25zero has identified a number of climate change projects it wants to support in the countries the 25zero mountains are found in. The projects selected all have climate change, biodiversity and socioeconomic benefits for the local communities.
As much as 35% of Tanzania is still covered in native forest (which is high for East Africa) but it is under huge threat from deforestation. Carbon Tanzania works with indigenous communities to help preserve their forests, protecting the rich biodiversity within them whilst the trees remove CO2 from the atmosphere. These protected forests generate certified carbon offsets that are then sold to earn income for the local community. Carbon Tanzania protect biodiversity and combat climate change all whilst helping some of Africa’s poorest communities.
Kilimanjaro’s glaciers are disappearing rapidly. This is due to warmer, drier conditions resulting in the glaciers literally drying out or ‘sublimating’ (solid ice evaporating straight to gas). Much of this problem is caused by global climate change, but this is being made far worse by mass deforestation in the Kilimanjaro region for firewood, charcoal making, and agriculture. This deforestation is resulting in less moisture being available for Kilimanjaro’s glaciers as well as making less water available for local people. The Kilimanjaro Project are helping counter these effects by planting millions of trees that will help retain water in the local environment.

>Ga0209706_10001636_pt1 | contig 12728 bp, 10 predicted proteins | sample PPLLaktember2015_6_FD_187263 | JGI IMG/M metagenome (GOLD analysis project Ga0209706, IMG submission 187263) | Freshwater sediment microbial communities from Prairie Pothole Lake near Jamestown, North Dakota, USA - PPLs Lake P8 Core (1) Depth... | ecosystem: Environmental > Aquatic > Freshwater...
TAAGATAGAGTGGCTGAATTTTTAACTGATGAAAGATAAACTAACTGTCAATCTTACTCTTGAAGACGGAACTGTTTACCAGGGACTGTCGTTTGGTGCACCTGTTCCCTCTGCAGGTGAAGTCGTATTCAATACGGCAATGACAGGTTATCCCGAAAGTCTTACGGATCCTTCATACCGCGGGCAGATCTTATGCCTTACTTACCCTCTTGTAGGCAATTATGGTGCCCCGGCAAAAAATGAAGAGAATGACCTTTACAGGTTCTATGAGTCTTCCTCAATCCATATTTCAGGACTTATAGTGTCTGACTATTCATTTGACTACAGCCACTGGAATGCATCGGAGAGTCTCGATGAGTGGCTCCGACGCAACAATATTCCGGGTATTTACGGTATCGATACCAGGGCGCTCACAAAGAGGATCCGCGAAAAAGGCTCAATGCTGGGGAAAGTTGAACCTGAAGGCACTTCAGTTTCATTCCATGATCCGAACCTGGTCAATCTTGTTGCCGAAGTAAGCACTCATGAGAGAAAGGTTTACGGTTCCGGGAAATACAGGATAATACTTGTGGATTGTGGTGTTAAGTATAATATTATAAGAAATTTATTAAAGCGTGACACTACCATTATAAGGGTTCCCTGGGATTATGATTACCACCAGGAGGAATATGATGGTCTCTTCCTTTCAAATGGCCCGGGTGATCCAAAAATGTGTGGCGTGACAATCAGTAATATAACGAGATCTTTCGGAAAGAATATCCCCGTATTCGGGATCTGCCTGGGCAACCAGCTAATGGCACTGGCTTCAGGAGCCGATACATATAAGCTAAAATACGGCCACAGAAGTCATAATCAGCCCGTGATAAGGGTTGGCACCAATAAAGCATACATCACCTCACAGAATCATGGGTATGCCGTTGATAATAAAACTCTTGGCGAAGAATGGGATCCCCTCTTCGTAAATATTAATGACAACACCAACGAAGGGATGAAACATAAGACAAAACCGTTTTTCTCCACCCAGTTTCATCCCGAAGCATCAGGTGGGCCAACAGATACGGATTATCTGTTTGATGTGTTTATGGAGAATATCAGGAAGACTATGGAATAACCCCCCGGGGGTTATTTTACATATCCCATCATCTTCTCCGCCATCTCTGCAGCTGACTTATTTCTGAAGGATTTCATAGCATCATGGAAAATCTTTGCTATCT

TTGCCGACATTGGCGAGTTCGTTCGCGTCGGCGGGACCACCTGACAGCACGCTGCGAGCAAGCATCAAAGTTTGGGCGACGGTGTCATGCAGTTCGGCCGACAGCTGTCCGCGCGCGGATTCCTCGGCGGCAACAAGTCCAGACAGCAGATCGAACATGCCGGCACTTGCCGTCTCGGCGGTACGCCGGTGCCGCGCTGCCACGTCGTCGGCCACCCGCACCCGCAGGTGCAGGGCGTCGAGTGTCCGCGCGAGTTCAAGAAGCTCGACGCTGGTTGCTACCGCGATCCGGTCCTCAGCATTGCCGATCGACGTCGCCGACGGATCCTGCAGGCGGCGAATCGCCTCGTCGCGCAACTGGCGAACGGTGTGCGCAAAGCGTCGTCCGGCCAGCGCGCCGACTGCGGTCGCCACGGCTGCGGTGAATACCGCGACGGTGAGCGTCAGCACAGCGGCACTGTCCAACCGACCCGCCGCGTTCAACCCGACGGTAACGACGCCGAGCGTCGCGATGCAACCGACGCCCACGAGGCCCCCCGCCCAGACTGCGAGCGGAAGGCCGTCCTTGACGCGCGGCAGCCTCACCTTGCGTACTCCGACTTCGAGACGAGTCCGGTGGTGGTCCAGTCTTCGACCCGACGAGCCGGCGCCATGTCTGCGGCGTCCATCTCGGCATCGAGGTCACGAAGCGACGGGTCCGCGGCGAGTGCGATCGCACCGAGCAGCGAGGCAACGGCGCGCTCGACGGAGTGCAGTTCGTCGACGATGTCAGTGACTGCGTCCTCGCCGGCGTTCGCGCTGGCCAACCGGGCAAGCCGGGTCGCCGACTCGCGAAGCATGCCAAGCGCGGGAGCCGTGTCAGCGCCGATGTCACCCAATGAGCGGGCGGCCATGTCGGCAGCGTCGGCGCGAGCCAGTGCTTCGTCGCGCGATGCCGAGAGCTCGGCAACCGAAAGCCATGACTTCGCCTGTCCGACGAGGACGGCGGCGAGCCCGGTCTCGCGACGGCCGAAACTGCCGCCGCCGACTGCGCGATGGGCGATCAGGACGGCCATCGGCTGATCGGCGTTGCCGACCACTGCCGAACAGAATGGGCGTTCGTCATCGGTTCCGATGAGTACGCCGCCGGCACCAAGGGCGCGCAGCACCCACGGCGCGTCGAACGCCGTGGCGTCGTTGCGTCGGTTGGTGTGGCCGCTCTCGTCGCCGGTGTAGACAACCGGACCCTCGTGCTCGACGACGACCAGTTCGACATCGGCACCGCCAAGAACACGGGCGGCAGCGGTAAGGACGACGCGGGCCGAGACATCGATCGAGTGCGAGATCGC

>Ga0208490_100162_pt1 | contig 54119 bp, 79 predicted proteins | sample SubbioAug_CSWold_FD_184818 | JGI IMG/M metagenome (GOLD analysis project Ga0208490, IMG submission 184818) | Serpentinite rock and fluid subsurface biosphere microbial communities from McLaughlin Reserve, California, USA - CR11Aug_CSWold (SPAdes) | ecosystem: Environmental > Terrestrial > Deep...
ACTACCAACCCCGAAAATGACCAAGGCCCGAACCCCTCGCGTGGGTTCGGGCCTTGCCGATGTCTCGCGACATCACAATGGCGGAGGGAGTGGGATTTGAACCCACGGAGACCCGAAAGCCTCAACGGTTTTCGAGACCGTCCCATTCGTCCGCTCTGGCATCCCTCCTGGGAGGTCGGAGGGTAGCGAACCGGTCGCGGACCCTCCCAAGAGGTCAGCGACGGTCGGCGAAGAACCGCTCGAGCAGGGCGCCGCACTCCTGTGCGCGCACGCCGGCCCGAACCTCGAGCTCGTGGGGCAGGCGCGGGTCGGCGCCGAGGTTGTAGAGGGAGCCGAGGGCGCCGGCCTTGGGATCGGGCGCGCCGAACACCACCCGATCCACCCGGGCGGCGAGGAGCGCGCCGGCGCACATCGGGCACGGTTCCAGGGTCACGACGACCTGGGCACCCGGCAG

The Rwenzori Mountains are a UNESCO World Heritage Site and National Park in Uganda. They are a global biodiversity hotspot whose forests contain species such as leopards, monkeys and chimpanzees, as well as an amazing array of bird life. Water from the Rwenzori also support some 2 million local people and are a major water source for the Nile. This WWF project helps counter the effects of climate change and deforestation in the Rwenzori that are causing extreme weather events, an increase in soil erosion and species loss.
MSS designs and installs clean-burning and efficient wood-burning chimney stoves and solar panels in the homes of Maasai people in East Africa. The stoves are 60% more efficient than traditional stoves. This prevents the deadly issue of smoke inhalation, greatly reduces the time women spend wood gathering, all whilst preserving local forests and reducing carbon emissions by 3.5 tonnes a year per stove. The Maasai Women’s Installation Team install the stoves and solar systems stimulating the local economy whilst helping improve their status in the community.
Bolívar Ernesto Cáceres Correa runs the Instituto Nacional de Meterología e Hidrología in Ecuador (INAHMI). He is involved in important work related to climate change impacts in Ecuador, in particular the retreat of Ecuador’s glaciers. Ecuador is vulnerable to climate change due to its steep, rugged landscape that makes it prone to flooding and the fact many of Ecuador’s towns and cities rely on the presence of glaciers for their water supply. INAHMI’s work is extremely important in raising awareness of the scale of the problem.
The Masarang Foundation was founded in 2001 by Dr. Willie Smits. It is focused on finding solutions for the most urgent global problems of our time: deforestation, biodiversity loss, climate change, poverty and underdevelopment and does this by working with local people to empower them to make the changes needed. Although Masarang is based in Indonesia its activities have a global part to play given the scale of deforestation and loss of biodiversity in Indonesia and its impacts on the entire planet.